Most frequent golfers would agree that having a cart on the course makes your life a lot easier. Some days you may want to walk, but it is great to have the option to drive the course if you want to.
One of the most important things to consider when it comes to your cart is to make sure you have the best golf cart tires possible to keep you safe on the course. Here are some of our favorites tires.
Best Golf Cart Tires Summary
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Which Golf Cart Tires Should You Pick?
There are a couple of different types of golf cart tires to choose from. Most commonly seen are low profile tires with little tread and a smooth wall. There are, of course, all-terrain tires that are better suited for more unforgiving landscapes, and, there are purely off-road tires.
The type of tire that works best for you will depend significantly on the courses you’re playing.
If your course is flat, and you’re driving mostly on paved or sandstone cart paths, there will be little necessity for you to have all-terrain tires, and low profile will be fine for you.
Low profile tires are designed to fit on any golf cart that does not require a lift kit. They have a slightly lower ply-rating and are meant to be driven on turf and pavement.
The majority of golf carts will likely use low-profile golf tires. They also tend to be more reasonably priced due to their lower ply rating and more general use types.
If, however, you need tires for a cart that is going to be used as a utility vehicle, you may want to opt for all-terrain tires, or knobby/off-road tires which will give you a little more grip and safety no matter where you go.
The more specialized you go, for example with thick, knobby tires with a ply rating of 4 or higher, tend to be a little more expensive because of the quality of materials needed for manufacturing.
Know Your Tire Size
It is essential to know your golf cart tire size. You need to make sure that it will fit the rims you have, as well as the frame of your golf cart.
The majority of golf carts will be able to handle tires up to 18.5″ without any lift installation on the springs. Luckily, most golf cart tires are this size, or just a bit smaller.
Measuring golf cart tires tends to be a little bit confusing, but once explained, it isn’t too complicated. Here is a brief breakdown.
Low profile tires are measured using ratios such as 205/50-10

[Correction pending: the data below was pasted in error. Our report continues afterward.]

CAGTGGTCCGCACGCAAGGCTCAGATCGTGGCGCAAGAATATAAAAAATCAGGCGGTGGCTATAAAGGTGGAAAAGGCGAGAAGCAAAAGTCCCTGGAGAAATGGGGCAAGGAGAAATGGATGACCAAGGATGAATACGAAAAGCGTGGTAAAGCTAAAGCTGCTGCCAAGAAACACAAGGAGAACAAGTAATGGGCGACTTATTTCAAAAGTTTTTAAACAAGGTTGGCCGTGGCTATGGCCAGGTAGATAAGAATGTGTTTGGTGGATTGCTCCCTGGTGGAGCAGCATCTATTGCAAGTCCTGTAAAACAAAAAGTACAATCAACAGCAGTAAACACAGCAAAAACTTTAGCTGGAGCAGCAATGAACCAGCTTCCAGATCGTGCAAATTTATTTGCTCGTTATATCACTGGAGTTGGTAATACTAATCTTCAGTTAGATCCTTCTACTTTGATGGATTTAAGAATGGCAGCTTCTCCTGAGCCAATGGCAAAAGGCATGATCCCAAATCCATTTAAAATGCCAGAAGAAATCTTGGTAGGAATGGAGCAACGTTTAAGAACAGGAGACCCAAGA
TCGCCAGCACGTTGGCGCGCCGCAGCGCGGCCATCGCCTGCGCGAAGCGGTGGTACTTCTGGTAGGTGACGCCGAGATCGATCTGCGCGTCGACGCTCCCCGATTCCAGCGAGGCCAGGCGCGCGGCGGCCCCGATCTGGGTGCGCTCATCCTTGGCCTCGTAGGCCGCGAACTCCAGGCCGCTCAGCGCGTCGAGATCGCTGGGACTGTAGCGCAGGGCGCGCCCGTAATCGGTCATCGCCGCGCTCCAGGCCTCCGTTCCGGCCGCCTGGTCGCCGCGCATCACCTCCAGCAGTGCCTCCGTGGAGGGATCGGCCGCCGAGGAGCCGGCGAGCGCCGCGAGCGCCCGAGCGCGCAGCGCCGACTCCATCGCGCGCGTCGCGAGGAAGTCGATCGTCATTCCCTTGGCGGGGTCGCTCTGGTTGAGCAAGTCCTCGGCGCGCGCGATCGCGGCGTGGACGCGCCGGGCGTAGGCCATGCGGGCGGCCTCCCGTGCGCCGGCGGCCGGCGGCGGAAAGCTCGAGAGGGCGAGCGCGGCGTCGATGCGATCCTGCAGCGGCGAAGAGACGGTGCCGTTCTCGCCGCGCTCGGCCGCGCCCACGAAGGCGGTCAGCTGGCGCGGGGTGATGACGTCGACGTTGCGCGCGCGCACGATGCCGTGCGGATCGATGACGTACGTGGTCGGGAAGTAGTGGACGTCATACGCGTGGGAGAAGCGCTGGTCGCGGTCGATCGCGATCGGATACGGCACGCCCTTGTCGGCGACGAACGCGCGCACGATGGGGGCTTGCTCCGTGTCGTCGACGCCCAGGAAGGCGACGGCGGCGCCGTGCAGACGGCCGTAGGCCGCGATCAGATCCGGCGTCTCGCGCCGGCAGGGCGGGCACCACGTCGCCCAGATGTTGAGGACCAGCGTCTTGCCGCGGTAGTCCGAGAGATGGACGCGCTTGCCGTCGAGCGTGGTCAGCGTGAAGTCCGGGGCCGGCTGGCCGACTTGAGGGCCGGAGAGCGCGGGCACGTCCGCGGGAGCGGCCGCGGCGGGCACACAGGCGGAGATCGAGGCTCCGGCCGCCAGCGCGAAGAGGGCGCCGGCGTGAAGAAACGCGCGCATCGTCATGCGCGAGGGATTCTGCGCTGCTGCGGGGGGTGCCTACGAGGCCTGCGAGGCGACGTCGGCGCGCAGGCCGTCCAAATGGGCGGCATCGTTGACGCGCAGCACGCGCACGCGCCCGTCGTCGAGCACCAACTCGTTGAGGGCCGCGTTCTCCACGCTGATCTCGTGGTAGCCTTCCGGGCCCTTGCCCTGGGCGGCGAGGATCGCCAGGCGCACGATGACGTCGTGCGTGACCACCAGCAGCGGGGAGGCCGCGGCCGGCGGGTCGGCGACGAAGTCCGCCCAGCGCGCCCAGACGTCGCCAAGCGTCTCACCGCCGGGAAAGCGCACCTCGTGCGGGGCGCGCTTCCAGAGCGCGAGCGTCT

205 represents the width of the tire in millimeters
50 depicts the sidewall of the tire in comparison to the width.
A ratio is used here. To find the ratio, divide the first number 205 by 50. This will give you the ratio of tire width to sidewall height. The larger the proportion, the beefier the tire.
10 represents the tire’s donut hole size, which can be matched to the wheel on which it is being installed.
You will also run into measurements such as 18×8.5-8, which is much easier to understand as the values represent the height, width, and donut diameter.
For a lengthier explanation of golf cart tire sizes, check out the below video.
Types of Golf Cart Tire Tread
There are three types of treads you can choose for your golf cart. They are street/turf, knobby/off-road, and all-terrain. You most likely have street and turf tires on your cart, but for comparison sake, here is a short breakdown of what each would be best for.
Street/turf tires are low-profile and do not have much tread on them. It makes them suitable for driving across the golf course without ripping up any of the turfs.
Also, they work well on the street and will last a little bit longer as they do not have much tread to wear down.
Knobby and off-road tires are best suited for people who are using their golf cart as a lightweight utility vehicle. They have deeper treads and resemble tires you would find on an ATV.
They are best for muddy, uneven terrain where you need to dig in. They would not last as long on pavement and would tear up the grass and make the head groundskeeper shake his fist at you.
All-terrain tires are the happy medium of both. They are not the best if you are using your golf cart exclusively for the golf course, but are useful if you need to drive on sand, grass, pavement, and other slightly uneven terrains. For more detailed info, check out this article.
The ply rating of your tires will tell you how thick it is, and mostly how durable and sturdy it is. For example, most common golf cart tires would be a 2-ply tire, which is spongy and soft.
A 4-ply tire would have a little more thickness and would be better suited for street driving and moderate off-road driving.
A 6-ply tire would be one of the more extreme options and would satisfy many hardcore golf buggy requirements.
When Should You Replace Your Tires?
Just like car tires, golf cart tires need to be replaced now and then. It is essential to change them when necessary because if not, it can be pretty unsafe for everyone involved.